Atlas of human genetic history reveals likely genetic impacts of historical events
The study, published this week in Science, is the first to simultaneously identify, date and characterise genetic mixing between populations. To do this, the researchers developed sophisticated statistical methods to analyse the DNA of 1490 individuals in 95 populations around the world.
"DNA really has the power to tell stories and uncover details of humanity's past," said Simon Myers of Oxford University's Department of Statistics and Wellcome Trust Centre for Human Genetics, co-senior author of the study.
|Selected admixture events. Boxes show historical events, while blobs show dates inferred using genetic data, including the statistical uncertainty around them [Credit: The Chromosome Painting Collective]|
The powerful technique, christened 'Globetrotter', provides insight into past events such as the genetic legacy of the Mongol Empire. Historical records suggest that the Hazara people of Pakistan are partially descended from Mongol warriors, and this study found clear evidence of Mongol DNA entering the population during the period of the Mongol Empire. Six other populations, from as far west as Turkey, showed similar evidence of genetic mixing with Mongols around the same time.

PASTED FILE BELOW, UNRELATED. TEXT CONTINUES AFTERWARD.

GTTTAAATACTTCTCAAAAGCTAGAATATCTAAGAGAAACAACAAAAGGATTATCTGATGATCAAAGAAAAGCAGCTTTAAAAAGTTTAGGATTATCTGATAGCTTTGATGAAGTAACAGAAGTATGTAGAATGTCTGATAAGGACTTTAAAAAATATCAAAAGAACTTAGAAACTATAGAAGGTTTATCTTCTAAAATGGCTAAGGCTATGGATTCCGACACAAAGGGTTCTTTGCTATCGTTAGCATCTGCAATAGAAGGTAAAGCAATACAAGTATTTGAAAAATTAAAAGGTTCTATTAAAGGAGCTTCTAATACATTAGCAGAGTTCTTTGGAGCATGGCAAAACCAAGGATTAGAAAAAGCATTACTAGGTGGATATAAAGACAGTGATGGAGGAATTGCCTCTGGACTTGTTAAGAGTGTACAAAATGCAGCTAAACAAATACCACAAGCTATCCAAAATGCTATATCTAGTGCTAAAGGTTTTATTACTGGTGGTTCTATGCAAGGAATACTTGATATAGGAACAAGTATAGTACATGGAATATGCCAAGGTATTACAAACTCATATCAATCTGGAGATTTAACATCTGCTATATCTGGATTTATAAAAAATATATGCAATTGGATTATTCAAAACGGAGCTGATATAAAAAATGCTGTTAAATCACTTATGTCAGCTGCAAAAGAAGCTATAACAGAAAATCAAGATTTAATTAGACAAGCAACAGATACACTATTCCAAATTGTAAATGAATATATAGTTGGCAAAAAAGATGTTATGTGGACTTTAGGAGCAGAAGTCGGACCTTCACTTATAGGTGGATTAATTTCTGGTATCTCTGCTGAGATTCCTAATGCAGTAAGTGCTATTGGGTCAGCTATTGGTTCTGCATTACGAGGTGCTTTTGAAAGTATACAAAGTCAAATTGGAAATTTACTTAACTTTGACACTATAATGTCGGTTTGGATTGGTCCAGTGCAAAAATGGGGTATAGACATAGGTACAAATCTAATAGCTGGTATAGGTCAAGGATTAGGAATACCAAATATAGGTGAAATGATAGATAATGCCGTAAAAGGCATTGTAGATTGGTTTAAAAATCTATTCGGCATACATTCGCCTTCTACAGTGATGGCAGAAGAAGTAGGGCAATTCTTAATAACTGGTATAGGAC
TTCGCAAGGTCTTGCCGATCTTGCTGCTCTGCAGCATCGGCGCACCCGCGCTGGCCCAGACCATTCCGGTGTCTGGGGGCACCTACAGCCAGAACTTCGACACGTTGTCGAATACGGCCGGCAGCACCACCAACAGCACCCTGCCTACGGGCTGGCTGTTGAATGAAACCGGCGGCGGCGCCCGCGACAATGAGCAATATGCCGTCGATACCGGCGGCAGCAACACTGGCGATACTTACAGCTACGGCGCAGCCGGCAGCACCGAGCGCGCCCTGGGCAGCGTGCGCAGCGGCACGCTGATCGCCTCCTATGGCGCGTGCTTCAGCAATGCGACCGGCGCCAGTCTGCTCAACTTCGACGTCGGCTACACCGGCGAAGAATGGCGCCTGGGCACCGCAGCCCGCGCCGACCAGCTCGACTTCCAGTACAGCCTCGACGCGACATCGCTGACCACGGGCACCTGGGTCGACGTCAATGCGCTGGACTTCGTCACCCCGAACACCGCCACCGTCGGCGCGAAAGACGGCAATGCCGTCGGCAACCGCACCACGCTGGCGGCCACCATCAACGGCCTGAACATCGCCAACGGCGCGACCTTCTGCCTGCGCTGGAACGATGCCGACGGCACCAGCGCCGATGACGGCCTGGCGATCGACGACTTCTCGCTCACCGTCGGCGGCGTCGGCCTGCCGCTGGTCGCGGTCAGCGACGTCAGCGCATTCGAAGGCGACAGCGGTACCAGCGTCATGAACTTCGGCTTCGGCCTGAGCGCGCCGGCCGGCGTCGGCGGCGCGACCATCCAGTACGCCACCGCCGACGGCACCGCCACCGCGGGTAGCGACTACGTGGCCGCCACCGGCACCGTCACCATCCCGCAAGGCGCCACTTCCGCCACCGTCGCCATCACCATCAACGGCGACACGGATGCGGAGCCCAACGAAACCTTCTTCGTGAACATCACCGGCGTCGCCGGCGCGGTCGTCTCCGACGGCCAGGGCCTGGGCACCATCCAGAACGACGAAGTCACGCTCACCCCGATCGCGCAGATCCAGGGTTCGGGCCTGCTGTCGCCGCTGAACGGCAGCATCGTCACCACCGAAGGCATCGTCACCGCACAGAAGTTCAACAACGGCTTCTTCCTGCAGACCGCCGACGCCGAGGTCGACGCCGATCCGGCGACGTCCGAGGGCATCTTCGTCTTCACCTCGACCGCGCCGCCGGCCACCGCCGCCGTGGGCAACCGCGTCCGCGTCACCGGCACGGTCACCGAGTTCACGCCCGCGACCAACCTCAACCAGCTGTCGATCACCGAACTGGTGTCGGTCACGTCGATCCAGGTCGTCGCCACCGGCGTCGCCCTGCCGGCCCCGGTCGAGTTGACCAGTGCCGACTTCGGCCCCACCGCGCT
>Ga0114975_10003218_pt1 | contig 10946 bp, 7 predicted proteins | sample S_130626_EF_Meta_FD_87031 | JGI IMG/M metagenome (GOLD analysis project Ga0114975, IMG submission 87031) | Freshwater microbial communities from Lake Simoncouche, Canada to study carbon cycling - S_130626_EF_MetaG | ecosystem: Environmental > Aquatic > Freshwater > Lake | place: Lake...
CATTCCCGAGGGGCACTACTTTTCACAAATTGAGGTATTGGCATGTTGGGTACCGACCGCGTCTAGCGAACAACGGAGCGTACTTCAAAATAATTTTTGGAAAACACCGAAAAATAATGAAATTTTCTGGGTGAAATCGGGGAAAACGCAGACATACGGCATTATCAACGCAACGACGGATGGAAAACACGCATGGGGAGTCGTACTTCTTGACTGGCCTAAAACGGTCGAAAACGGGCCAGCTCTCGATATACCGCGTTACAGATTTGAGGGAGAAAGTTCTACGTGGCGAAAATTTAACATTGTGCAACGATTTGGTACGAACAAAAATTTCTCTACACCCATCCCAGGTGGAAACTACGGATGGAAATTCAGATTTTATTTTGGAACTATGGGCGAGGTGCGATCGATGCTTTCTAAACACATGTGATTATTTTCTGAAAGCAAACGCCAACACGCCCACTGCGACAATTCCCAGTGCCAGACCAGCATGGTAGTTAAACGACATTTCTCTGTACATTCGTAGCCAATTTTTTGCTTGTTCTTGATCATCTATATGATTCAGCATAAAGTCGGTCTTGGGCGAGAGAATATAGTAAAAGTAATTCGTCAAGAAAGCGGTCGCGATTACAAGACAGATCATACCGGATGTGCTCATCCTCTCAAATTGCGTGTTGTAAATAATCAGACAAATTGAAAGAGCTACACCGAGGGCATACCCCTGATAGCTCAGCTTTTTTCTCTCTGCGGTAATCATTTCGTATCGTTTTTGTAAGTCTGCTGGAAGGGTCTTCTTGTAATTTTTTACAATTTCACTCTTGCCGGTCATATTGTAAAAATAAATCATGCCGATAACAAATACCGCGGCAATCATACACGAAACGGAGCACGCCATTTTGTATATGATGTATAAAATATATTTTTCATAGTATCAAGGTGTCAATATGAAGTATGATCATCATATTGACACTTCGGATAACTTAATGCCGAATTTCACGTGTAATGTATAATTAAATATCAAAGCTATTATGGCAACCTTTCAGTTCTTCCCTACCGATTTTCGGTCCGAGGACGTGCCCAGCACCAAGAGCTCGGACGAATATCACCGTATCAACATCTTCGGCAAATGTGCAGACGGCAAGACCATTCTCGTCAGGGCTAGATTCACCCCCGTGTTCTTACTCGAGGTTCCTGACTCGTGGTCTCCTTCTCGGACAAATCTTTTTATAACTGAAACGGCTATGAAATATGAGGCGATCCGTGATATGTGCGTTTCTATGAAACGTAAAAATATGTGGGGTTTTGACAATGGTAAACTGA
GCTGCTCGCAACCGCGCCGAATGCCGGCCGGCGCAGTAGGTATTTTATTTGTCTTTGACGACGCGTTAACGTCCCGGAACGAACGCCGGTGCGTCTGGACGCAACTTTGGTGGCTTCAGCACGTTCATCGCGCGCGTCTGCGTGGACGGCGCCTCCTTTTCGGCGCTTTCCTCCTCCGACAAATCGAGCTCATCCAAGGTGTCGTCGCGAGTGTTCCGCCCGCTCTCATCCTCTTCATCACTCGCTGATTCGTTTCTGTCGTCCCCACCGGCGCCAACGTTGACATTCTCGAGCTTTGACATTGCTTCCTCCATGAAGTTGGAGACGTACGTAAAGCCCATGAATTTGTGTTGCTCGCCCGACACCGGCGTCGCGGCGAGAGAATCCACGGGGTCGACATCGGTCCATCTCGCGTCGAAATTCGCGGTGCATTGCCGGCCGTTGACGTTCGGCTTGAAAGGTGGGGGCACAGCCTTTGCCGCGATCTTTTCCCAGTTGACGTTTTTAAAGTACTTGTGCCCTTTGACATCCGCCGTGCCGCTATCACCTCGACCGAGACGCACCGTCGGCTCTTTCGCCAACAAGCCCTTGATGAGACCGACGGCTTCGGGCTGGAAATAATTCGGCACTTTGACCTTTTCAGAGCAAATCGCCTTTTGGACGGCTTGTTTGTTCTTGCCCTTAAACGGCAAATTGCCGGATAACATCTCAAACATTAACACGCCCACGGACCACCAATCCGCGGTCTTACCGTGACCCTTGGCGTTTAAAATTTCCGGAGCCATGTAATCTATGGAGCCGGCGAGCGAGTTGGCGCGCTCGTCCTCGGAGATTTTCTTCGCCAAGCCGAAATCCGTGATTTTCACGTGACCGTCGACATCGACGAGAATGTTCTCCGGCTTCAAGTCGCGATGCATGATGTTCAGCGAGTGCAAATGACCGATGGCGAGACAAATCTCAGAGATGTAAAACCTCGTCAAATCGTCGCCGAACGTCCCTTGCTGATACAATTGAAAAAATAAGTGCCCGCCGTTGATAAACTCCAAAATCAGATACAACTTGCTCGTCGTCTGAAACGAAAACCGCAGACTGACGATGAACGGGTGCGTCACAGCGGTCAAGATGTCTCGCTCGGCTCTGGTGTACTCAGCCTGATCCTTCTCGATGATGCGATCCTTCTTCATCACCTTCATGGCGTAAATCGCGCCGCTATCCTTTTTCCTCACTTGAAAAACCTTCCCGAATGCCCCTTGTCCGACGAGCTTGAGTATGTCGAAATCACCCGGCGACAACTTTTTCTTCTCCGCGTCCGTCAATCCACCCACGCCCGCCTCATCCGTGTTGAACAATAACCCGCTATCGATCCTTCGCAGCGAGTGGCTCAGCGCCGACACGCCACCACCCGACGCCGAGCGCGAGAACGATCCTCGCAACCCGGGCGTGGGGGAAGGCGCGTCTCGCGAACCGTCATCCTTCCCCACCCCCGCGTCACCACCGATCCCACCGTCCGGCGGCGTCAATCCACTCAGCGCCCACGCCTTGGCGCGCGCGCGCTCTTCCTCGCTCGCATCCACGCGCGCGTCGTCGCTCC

The team used genome data for all 1490 individuals to identify 'chunks' of DNA that were shared between individuals from different populations. Populations sharing more ancestry share more chunks, and individual chunks give clues about the underlying ancestry along chromosomes.
|This is a schematic of the admixture process [Credit: The chromosome|
As well as providing fresh insights into historical events, the new research might have implications for how DNA impacts health and disease in different populations.
Source: Max-Planck-Gesellschaft [February 13, 2014]